Washington was admitted to the Union as the 42nd state in 1889. Washington was named after George Washington, the first President of the United States, and is the only U.S. state named after a president.
Washington is part of a region known as the Pacific Northwest, a term which always includes Washington and Oregon and may or may not include Idaho, western Montana, northern California, and part or all of British Columbia, Alaska and the Yukon Territory, depending on the user’s intent. Washington’s position on the Pacific Ocean and the harbors of Puget Sound give the state a leading role in maritime trade with Alaska, Canada, and the Pacific Rim. Puget Sound’s many islands are served by the largest Ferry System in the United States.
Washington is a land of contrasts. The deep forests of the Olympic Peninsula , such as the Hoh Rain Forest , are among the only temperate rainforests in the continental United States, but the semi-desert east of the Cascade Range has few trees. Mt Rainier, the highest mountain in the state, is covered with more glacial ice than any other peak in the lower 48 states. Western Washington is known for its mild climate, considerable fog, frequent cloud cover and long-lasting drizzles in the winter, and sunny and dry summers.
The high mountains of the Cascade Range run north-south, bisecting the state of Washington. The Cascade Range contains several volcanoes, which reach altitudes significantly higher than the rest of the mountains. From the north to the south these volcanoes are Mount Rainier, Mount Baker , Glacier Peak, Mount St Helens and Mount Adams. Mount St. Helens is currently the only Washington Volcano that is actively erupting; however, all of them are considered active volcanoes.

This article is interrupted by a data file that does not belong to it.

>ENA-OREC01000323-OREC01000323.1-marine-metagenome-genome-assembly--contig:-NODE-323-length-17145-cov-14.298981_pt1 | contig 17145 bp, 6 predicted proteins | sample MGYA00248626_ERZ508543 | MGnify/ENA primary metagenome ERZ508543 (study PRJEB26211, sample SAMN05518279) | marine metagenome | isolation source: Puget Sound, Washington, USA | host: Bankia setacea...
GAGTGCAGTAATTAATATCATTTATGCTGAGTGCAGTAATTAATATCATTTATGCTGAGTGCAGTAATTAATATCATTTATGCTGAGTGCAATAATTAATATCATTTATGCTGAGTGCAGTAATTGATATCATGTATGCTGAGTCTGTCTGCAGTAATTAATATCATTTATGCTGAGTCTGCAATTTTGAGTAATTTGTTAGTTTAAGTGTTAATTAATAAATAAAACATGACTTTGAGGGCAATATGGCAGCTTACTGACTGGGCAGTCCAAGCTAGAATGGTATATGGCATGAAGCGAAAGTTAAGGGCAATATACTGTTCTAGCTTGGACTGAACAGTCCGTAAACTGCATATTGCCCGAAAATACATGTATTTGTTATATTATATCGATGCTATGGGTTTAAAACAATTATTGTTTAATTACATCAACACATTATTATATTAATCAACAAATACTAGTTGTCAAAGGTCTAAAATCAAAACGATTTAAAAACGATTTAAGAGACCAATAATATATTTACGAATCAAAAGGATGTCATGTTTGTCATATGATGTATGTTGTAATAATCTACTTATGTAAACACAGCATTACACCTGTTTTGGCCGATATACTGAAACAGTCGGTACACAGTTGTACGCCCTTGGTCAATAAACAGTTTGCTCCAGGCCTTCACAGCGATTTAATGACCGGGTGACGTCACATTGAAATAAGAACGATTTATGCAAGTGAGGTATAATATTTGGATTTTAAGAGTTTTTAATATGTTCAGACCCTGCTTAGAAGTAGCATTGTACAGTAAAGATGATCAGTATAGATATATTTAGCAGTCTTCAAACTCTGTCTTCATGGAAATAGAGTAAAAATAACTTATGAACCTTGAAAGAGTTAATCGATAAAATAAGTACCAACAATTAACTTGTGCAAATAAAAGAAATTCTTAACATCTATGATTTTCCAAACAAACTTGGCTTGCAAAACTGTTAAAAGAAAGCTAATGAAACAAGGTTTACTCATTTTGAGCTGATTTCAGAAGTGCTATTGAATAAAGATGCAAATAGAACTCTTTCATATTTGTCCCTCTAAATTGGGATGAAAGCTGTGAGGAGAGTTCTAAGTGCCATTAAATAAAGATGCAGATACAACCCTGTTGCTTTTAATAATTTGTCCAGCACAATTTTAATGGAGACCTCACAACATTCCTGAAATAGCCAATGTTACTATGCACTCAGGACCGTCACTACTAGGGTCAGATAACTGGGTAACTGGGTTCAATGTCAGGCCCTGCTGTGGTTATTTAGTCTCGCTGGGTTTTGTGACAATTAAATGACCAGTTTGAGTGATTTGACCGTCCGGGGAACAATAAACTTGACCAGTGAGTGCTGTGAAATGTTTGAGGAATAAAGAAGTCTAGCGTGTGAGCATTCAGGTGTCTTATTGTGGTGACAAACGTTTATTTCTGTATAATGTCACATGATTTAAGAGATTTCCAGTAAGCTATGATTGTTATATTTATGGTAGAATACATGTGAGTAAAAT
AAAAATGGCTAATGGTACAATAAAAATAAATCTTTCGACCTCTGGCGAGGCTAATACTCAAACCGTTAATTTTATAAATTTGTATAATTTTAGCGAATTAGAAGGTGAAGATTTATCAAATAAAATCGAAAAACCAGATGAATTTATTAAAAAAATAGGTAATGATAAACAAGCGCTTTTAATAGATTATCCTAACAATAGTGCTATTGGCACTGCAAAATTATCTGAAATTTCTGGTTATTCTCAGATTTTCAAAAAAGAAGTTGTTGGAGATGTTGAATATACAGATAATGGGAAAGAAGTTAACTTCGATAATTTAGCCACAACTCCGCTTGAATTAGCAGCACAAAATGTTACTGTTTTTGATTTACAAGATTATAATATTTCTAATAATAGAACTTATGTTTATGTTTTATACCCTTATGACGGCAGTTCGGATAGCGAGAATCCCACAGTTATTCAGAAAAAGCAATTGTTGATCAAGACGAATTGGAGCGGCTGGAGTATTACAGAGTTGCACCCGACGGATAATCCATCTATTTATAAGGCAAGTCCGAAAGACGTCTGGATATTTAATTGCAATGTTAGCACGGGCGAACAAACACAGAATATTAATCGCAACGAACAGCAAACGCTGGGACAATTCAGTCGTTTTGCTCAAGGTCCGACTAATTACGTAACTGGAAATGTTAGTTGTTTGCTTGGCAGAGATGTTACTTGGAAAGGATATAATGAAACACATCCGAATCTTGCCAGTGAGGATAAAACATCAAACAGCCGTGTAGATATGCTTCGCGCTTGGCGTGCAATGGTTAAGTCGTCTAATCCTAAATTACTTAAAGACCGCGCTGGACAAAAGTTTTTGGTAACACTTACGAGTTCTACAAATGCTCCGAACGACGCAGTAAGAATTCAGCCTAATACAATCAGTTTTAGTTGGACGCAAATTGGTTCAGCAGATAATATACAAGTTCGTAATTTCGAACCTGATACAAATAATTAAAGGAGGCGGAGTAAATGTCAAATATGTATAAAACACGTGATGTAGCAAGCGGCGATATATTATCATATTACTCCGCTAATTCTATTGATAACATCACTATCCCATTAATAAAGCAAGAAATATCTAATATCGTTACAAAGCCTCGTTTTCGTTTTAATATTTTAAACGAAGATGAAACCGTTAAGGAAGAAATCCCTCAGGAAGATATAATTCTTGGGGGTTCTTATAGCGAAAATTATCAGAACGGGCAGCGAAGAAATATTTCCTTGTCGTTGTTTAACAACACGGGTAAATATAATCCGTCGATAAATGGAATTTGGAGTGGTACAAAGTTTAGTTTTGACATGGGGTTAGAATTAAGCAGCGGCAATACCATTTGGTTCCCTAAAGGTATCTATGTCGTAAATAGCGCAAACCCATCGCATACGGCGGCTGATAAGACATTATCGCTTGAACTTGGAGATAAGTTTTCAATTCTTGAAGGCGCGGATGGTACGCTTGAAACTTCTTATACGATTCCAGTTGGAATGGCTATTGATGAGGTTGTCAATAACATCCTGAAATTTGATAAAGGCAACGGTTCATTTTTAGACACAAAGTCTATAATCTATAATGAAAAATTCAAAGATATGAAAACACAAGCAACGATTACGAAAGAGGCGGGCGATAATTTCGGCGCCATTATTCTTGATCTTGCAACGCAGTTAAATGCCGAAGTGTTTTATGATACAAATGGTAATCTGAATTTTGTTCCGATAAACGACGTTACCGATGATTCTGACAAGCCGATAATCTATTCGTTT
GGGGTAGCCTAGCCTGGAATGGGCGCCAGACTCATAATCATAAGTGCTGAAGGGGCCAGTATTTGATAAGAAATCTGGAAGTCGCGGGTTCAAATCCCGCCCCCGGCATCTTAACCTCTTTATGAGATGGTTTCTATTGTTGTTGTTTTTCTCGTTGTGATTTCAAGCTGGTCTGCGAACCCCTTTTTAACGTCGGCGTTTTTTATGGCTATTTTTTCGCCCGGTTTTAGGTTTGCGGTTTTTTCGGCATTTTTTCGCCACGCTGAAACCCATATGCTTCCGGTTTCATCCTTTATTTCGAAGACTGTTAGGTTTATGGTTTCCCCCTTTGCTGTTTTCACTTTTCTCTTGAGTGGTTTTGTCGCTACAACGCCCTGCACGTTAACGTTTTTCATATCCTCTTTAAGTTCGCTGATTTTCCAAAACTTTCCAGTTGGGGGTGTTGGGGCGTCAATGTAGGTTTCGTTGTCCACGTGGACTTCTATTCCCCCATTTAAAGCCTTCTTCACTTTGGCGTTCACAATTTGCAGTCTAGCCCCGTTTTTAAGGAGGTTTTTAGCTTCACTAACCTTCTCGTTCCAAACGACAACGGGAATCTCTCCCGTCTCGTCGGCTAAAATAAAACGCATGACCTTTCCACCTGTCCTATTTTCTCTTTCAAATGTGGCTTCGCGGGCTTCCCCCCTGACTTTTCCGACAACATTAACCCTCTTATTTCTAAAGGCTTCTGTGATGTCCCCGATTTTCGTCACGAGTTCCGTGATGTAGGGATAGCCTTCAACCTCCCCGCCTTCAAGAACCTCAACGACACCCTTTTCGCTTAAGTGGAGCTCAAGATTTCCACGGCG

Western Washington, from the Cascades westward, has a mostly marine west coast climate with mild temperatures and wet winters, autumns, and springs, and relatively dry summers. Western Washington also supports dense forests of conifers and areas of temperate rain forest.
In contrast, Eastern Washington, east of the Cascades, has a relatively dry climate with large areas of semiarid steppe and a few truly arid deserts lying in the rain shadow of the Cascades; the Hanford reservation receives an average annual precipitation of between six and seven inches. Farther east, the climate becomes less arid. The Palouse southeast region of Washington was grassland that has been mostly converted into farmland. Other parts of eastern Washington are forested and mountainous.
Largest Cities in Washington:
1. Seattle, 612,100
2. Spokane, 209,100
3. Tacoma, 198,900
4. Vancouver, 162,300
5. Bellevue, 123,400
6. Kent, 118,200
7. Everett, 103,100
8. Renton, 92,590
9. Yakima, 91,630
10. Spokane Valley, 90,110
11. Federal Way, 89,370
12. Bellingham, 81,070
13. Kennewick, 74,665
14. Auburn, 70,705
15. Pasco, 61,000
16. Marysville, 60,660
17. Lakewood, 58,190
18. Redmond, 55,150
19. Shoreline, 53,200
20. Kirkland, 49,020
Colville National Forest
Gifford Pinchot National Forest
Mount Baker-Snoqualmie National Forests
Mount St. Helens National Volcanic Monument
Okanogan National Forest
Olympic National Forest
Okanogan National Forest
Thirteenth Coast Guard District
Naval Air Station – Whidbey Island
Naval Air Station – Whidbey Island Resource Guide
Naval Base – Everett
Naval Base – Everett Resource Guide
Naval Base – Kitsap
Naval Base – Kitsap Resource Guide
Naval Undersea Warfare Center (NUWC) Keyport Division – Keyport, Washington
Puget Sound Naval Shipyard and Intermediate Maintenance Facility